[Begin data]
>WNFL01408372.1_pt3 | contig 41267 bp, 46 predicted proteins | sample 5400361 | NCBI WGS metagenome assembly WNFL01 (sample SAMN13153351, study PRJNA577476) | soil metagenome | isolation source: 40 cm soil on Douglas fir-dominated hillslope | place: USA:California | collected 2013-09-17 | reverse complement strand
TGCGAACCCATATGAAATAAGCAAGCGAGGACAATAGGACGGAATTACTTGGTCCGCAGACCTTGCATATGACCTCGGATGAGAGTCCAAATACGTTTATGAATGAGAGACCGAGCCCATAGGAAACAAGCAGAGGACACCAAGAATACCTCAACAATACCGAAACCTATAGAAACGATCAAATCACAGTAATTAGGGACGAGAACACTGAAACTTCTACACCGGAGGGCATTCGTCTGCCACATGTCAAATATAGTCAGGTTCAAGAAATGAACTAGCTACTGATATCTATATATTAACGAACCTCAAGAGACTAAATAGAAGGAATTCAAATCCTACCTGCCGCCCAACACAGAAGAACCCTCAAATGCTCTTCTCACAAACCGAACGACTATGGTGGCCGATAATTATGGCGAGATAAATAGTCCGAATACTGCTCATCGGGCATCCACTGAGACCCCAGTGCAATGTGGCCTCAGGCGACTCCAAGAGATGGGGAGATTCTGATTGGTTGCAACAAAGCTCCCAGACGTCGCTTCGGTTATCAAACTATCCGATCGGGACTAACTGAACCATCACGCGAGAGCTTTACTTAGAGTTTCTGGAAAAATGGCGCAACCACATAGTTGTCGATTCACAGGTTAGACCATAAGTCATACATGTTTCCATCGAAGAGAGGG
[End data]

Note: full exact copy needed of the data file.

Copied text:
>WNFL01408372.1_pt3 | contig 41267 bp, 46 predicted proteins | sample 5400361 | NCBI WGS metagenome assembly WNFL01 (sample SAMN13153351, study PRJNA577476) | soil metagenome | isolation source: 40 cm soil on Douglas fir-dominated hillslope | place: USA:California | collected 2013-09-17 | reverse complement strand
TGCGAACCCATATGAAATAAGCAAGCGAGGACAATAGGACGGAATTACTTGGTCCGCAGACCTTGCATATGACCTCGGATGAGAGTCCAAATACGTTTATGAATGAGAGACCGAGCCCATAGGAAACAAGCAGAGGACACCAAGAATACCTCAACAATACCGAAACCTATAGAAACGATCAAATCACAGTAATTAGGGACGAGAACACTGAAACTTCTACACCGGAGGGCATTCGTCTGCCACATGTCAAATATAGTCAGGTTCAAGAAATGAACTAGCTACTGATATCTATATATTAACGAACCTCAAGAGACTAAATAGAAGGAATTCAAATCCTACCTGCCGCCCAACACAGAAGAACCCTCAAATGCTCTTCTCACAAACCGAACGACTATGGTGGCCGATAATTATGGCGAGATAAATAGTCCGAATACTGCTCATCGGGCATCCACTGAGACCCCAGTGCAATGTGGCCTCAGGCGACTCCAAGAGATGGGGAGATTCTGATTGGTTGCAACAAAGCTCCCAGACGTCGCTTCGGTTATCAAACTATCCGATCGGGACTAACTGAACCATCACGCGAGAGCTTTACTTAGAGTTTCTGGAAAAATGGCGCAACCACATAGTTGTCGATTCACAGGTTAGACCATAAGTCATACATGTTTCCATCGAAGAGAGGG